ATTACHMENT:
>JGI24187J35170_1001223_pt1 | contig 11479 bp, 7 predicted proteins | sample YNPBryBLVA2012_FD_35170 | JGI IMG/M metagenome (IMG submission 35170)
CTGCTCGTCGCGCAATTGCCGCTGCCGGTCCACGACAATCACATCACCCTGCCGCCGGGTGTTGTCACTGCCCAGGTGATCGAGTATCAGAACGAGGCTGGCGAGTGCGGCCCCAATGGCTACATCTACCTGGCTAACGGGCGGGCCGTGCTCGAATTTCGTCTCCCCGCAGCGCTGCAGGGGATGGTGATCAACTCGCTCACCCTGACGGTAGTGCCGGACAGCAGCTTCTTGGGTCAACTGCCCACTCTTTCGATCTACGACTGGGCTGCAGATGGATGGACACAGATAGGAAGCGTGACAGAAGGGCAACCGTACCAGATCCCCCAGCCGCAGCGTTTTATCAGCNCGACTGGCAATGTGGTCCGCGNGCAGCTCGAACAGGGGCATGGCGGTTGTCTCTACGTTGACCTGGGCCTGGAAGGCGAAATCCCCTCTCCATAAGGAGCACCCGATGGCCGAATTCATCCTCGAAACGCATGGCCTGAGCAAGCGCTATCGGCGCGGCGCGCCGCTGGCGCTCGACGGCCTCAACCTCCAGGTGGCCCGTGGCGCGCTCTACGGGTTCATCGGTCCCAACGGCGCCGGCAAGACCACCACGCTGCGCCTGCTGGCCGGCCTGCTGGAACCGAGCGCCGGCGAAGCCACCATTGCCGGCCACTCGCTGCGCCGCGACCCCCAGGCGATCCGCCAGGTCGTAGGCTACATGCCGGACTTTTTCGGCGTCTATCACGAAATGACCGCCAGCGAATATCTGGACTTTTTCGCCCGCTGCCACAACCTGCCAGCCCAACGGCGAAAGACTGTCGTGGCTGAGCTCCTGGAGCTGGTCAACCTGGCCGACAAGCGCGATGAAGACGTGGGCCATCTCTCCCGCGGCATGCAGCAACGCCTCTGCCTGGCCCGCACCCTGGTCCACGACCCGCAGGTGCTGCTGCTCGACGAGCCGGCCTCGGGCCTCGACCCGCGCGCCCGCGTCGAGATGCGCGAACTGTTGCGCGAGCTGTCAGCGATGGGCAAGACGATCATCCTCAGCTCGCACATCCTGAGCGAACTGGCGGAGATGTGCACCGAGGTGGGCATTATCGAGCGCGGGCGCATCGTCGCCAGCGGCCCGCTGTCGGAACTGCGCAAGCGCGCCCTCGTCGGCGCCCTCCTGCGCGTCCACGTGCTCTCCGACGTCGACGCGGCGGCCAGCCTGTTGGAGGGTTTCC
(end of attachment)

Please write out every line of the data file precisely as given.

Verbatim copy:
>JGI24187J35170_1001223_pt1 | contig 11479 bp, 7 predicted proteins | sample YNPBryBLVA2012_FD_35170 | JGI IMG/M metagenome (IMG submission 35170)
CTGCTCGTCGCGCAATTGCCGCTGCCGGTCCACGACAATCACATCACCCTGCCGCCGGGTGTTGTCACTGCCCAGGTGATCGAGTATCAGAACGAGGCTGGCGAGTGCGGCCCCAATGGCTACATCTACCTGGCTAACGGGCGGGCCGTGCTCGAATTTCGTCTCCCCGCAGCGCTGCAGGGGATGGTGATCAACTCGCTCACCCTGACGGTAGTGCCGGACAGCAGCTTCTTGGGTCAACTGCCCACTCTTTCGATCTACGACTGGGCTGCAGATGGATGGACACAGATAGGAAGCGTGACAGAAGGGCAACCGTACCAGATCCCCCAGCCGCAGCGTTTTATCAGCNCGACTGGCAATGTGGTCCGCGNGCAGCTCGAACAGGGGCATGGCGGTTGTCTCTACGTTGACCTGGGCCTGGAAGGCGAAATCCCCTCTCCATAAGGAGCACCCGATGGCCGAATTCATCCTCGAAACGCATGGCCTGAGCAAGCGCTATCGGCGCGGCGCGCCGCTGGCGCTCGACGGCCTCAACCTCCAGGTGGCCCGTGGCGCGCTCTACGGGTTCATCGGTCCCAACGGCGCCGGCAAGACCACCACGCTGCGCCTGCTGGCCGGCCTGCTGGAACCGAGCGCCGGCGAAGCCACCATTGCCGGCCACTCGCTGCGCCGCGACCCCCAGGCGATCCGCCAGGTCGTAGGCTACATGCCGGACTTTTTCGGCGTCTATCACGAAATGACCGCCAGCGAATATCTGGACTTTTTCGCCCGCTGCCACAACCTGCCAGCCCAACGGCGAAAGACTGTCGTGGCTGAGCTCCTGGAGCTGGTCAACCTGGCCGACAAGCGCGATGAAGACGTGGGCCATCTCTCCCGCGGCATGCAGCAACGCCTCTGCCTGGCCCGCACCCTGGTCCACGACCCGCAGGTGCTGCTGCTCGACGAGCCGGCCTCGGGCCTCGACCCGCGCGCCCGCGTCGAGATGCGCGAACTGTTGCGCGAGCTGTCAGCGATGGGCAAGACGATCATCCTCAGCTCGCACATCCTGAGCGAACTGGCGGAGATGTGCACCGAGGTGGGCATTATCGAGCGCGGGCGCATCGTCGCCAGCGGCCCGCTGTCGGAACTGCGCAAGCGCGCCCTCGTCGGCGCCCTCCTGCGCGTCCACGTGCTCTCCGACGTCGACGCGGCGGCCAGCCTGTTGGAGGGTTTCC